The Electric Bicycle World Tour and What The World Looks Like from an E-Bike (video)

Guim Valls Teruel is travelling 5 continents on an electric bicycle to promote the use of cleaner energy and the non-reliance on fossil fuel worldwide. Currently in New Zealand, the Electric Bicycle World Tour has already clogged quite a lot of mileage so we decided to see how Guim's getting on so far. Guim started his tour on the 5th of June 2009 from the Olympic stadium in Beijing and his plan is to arrive in London in 2012. The Spanish adventurer left Beijing with some of his friends who cycled with him to Tranjin, where Guim took the boat to South Korea. Here, Guim was very surprised by the amount of cars and trucks on the roads, and by the sheer lack of interest of the locals, in him and his bicycle. Guim told us that not even children lifted their heads when he passed them; "it was just like there had been another 100.000 eclectic cyclists passed through before me"! After Korea, Guim took another boat to Japan.

Here he had a warmer welcoming, although curiously enough, everybody asked him why he used an electric bicycle when that is just for old people. Guim explianed that cycling in Japan was not very pleasant because the roads are full of cars, trucks, plenty of motorways intertwining everywhere and hardly any bicycles anywhere. The only cyclists are older people who use it to go short distances. So it is no wonder that cycling is seen as a mobility aid for people who have difficulties walking, and people were surprised to see young Guim cycling around. The best experience in Japan was going up mount Fuji, and even if it was hard work to get there during a thunderstorm, watching the sunrise at 3750 metres was well worth it. And, so the locals say, it was definitely the first time an electric bike had made it up mount Fuji.

The next stop was Shanghai where Guim and his e-bike Denisa stayed for a week. This is the city where the factory of Denisa is located, so Guim took advantage of having it adjusted and fine tuned. People in China love electric bikes, and those who were curious about his bike constantly stopped Guim in the street. Most of them couldn't believe that such a good bike is a Chinese product.

Guim carried on south but in Wenzhou he had to escape the typhoon Morakut, which came from Taiwan, by taking various trains. It was his first time near a typhoon and between the fear and the text messages from the Chinese government warning the people, Guim decided to get to Hong Kong as quickly as possible since he also had to renew his visa.

Just before getting to Hong Kong, Guim passed through Guanzhou, the Chinese city where e-bikes are not allowed because they would hinder the car traffic. Guim tried to enter the city with his e-bike and trailer but the police stopped him.

In Hong Kong Guim could really show off all the virtues of Denisa, his e-bike, by cycling up the slopes without any problems. The locals where in amazed and it was a great demonstration of the use of an electric vehicle in a place where cycling right now is almost impossible. This is exactly what keeps Guim going; the knowledge that thanks to the Electric Bicycle World Tour a few more people in the world decide to get an electric bike.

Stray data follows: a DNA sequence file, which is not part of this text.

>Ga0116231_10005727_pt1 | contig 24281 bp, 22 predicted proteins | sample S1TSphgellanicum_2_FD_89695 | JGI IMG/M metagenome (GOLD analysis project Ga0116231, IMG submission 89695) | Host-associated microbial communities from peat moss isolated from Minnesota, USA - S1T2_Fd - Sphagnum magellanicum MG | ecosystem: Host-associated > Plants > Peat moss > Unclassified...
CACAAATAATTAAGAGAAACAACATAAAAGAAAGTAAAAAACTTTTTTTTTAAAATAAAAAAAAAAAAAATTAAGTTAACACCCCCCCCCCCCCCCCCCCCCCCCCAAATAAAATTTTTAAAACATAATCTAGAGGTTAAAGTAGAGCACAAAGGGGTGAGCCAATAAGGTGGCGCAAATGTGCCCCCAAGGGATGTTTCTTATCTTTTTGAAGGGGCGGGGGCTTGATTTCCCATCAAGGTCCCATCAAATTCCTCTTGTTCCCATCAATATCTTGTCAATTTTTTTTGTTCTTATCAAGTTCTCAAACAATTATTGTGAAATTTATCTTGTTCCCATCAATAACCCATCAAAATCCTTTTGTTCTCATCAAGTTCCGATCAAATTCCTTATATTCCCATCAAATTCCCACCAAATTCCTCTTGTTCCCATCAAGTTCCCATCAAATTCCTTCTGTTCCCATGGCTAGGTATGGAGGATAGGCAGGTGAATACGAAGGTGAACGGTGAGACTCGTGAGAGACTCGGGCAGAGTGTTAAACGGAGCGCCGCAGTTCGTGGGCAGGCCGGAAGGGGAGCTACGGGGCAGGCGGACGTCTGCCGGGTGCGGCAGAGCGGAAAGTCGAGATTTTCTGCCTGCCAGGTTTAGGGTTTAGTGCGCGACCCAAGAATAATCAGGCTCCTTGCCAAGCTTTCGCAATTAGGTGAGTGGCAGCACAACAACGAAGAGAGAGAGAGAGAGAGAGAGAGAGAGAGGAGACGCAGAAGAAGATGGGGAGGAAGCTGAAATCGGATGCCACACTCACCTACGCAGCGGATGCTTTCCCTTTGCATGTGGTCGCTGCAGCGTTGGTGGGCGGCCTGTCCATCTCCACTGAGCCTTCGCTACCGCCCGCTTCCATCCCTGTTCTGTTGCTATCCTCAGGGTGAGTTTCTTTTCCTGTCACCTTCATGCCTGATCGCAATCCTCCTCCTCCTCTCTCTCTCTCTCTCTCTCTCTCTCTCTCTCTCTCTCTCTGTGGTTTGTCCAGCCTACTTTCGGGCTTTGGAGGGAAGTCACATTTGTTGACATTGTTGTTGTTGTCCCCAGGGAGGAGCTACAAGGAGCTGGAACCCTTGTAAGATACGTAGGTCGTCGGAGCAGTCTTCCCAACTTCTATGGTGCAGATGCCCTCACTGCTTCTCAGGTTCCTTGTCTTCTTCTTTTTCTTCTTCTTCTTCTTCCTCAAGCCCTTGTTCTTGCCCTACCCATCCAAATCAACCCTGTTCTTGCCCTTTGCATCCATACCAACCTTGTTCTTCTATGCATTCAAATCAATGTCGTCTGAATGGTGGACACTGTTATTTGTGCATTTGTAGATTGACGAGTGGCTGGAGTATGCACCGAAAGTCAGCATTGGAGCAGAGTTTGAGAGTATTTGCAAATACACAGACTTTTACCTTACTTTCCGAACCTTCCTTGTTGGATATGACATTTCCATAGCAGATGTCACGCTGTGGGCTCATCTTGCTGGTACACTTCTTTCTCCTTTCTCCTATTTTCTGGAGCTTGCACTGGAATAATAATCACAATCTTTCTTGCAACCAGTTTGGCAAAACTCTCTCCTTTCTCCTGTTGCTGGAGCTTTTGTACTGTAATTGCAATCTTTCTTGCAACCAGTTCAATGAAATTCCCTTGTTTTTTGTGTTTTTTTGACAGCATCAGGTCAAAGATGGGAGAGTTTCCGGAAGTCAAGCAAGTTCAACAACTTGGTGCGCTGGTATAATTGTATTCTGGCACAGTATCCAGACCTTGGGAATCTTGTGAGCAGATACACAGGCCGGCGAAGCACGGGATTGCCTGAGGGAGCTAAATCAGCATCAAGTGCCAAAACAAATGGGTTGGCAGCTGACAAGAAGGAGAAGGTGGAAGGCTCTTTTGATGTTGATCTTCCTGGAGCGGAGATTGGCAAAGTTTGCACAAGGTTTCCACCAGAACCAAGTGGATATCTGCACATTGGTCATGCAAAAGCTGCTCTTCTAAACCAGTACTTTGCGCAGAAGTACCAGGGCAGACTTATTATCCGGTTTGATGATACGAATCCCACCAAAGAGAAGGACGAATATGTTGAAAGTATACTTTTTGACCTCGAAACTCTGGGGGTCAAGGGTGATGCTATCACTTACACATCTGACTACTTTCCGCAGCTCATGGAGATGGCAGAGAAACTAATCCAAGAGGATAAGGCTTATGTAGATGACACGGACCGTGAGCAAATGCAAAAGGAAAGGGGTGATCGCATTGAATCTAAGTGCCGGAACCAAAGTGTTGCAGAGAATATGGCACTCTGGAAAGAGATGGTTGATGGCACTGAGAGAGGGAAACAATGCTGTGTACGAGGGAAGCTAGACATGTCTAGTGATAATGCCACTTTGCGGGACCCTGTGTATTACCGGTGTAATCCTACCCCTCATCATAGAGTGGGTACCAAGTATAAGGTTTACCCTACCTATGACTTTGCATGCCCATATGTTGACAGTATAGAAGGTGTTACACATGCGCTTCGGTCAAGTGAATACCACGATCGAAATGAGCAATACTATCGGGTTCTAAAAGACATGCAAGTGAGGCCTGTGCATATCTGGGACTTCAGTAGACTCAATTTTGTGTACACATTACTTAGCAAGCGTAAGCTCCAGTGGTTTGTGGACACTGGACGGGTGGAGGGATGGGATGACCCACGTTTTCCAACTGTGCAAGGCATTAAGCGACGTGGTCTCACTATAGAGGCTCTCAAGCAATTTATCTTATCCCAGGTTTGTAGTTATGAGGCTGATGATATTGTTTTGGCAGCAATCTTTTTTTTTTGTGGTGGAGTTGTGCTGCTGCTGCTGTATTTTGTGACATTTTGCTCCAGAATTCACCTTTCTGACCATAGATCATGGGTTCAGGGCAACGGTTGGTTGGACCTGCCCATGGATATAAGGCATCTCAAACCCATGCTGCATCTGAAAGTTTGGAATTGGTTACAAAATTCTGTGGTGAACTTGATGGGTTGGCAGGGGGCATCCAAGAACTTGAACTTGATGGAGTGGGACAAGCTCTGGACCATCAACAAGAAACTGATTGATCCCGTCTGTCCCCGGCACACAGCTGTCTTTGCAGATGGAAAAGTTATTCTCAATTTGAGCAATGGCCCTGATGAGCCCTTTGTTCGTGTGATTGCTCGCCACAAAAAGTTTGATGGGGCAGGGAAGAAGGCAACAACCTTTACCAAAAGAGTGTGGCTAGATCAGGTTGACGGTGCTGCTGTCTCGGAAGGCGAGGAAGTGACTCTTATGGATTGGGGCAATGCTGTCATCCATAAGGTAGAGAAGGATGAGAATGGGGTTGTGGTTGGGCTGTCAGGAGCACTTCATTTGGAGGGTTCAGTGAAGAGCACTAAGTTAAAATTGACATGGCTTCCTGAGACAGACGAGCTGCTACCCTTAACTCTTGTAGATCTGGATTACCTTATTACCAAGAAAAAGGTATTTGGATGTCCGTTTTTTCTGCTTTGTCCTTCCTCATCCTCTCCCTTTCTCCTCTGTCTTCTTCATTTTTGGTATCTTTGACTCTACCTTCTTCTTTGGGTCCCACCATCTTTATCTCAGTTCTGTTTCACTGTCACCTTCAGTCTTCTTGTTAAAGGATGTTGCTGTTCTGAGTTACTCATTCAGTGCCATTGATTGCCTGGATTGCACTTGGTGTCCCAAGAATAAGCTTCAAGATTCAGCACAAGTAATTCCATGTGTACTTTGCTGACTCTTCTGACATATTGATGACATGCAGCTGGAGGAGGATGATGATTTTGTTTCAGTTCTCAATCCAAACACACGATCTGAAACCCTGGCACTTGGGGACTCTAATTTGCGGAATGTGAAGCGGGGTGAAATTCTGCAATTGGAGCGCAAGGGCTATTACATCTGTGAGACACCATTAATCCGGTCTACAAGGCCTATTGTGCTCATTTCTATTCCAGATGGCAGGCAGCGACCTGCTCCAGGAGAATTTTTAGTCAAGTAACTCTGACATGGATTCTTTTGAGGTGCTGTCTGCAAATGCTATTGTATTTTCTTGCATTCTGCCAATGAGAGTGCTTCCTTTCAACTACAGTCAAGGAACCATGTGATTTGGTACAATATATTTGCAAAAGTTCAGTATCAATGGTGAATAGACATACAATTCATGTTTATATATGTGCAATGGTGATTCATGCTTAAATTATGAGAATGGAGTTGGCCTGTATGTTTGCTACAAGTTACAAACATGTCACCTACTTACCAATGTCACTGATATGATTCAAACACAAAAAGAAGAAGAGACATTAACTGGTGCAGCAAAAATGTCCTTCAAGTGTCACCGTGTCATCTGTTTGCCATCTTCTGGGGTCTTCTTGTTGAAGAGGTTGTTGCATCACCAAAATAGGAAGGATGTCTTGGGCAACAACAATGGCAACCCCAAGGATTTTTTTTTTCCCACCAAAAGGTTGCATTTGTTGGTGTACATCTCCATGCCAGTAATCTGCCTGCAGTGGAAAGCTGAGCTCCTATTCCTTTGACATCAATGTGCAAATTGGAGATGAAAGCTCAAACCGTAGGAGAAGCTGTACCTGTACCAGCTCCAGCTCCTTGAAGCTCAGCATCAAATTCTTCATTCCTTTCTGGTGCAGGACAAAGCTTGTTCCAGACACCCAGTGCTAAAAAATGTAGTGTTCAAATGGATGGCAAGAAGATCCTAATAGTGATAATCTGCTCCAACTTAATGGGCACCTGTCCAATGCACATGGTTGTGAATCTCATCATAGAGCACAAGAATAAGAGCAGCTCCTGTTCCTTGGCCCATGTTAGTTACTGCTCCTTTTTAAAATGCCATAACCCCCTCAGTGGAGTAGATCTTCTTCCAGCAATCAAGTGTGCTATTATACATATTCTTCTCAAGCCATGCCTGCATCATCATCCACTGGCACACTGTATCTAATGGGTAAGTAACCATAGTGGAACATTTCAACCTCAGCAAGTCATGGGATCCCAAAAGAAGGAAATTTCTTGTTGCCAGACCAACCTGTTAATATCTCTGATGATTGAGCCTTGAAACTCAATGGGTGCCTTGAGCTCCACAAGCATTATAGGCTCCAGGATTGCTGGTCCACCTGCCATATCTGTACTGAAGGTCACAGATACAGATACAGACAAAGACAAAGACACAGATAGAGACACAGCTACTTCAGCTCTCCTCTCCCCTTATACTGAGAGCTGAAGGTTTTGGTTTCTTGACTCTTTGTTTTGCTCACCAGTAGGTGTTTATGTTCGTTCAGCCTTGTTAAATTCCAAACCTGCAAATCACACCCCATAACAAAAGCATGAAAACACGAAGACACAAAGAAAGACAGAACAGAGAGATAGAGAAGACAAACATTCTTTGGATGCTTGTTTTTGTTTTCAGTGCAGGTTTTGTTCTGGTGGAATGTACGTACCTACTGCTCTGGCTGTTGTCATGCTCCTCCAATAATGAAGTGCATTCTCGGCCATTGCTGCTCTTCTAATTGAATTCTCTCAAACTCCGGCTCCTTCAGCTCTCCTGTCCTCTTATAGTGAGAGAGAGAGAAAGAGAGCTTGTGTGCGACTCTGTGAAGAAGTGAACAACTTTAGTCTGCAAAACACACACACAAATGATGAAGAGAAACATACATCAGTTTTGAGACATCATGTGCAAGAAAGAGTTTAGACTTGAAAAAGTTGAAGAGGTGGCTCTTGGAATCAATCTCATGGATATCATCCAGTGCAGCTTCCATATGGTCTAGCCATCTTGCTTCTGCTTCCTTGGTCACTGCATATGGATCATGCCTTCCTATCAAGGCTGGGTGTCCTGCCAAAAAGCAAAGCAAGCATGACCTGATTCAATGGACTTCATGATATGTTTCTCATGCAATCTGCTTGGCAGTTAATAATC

In the South of China, it was difficult for the cyclist to distinguish between clouds and pollution in the sky. He told us that the sun only rarely shows and most days are grey.

The next stop was Vietnam where Guim found it easier to communicate with people, although the Typhoons where still haunting him. Here the press was very interested in the electrical bike, but not so the people. According to Guim, what the Vietnamese admire are cars, and big motors, and the environmental concerns are not a priority.

Cambodia is a more quiet country with only cars in the big cities. The roads normally a very quiet and people often cycled next to Guim to chat with him. In Siem Reap, home of the temple of Angkor, the local authorities have a small float of electric cars and bicycles for rent in order to keep out the fuel powered vehicles around the temple.

The next stop was Bankog, a city not equipped for cyclists due to the smog and pollution as well as the difficult access to roads and motorways by bike. After Thailand, Guim carried on to Malaysia, by which time he had already cycled some 6.000 km since he left Beijing. In February this year, the electric bicycle got equipped with solar panels and runs now completely off the grid. You can read about the technical details on the EBWT blog. Since February, Guim is cycling in New Zealand where he attended the Womad Festival in Taranaki this week.

EBWT in TV3 NZ (interview) from Electric Bicycle World Tour on Vimeo.

Guim's mission is still to create environmental awareness, and he believes that this is best done with actions close to the people. Every little action counts, he says, and multiplied by many we can change things. You can follow the Electric Bike World Tour on Facebook, check out the EBWT blog for videos and keep reading about what the world looks like from an electrical bicycle. ::Electrical Bicycle World Tour

Tags: Alternative Energy | Asia | Bike Accessories | Bike-Friendly World | Bikes | Biking | Cambodia | China | Electric Bikes | Japan | New Zealand | Pollution | Solar Energy | Thailand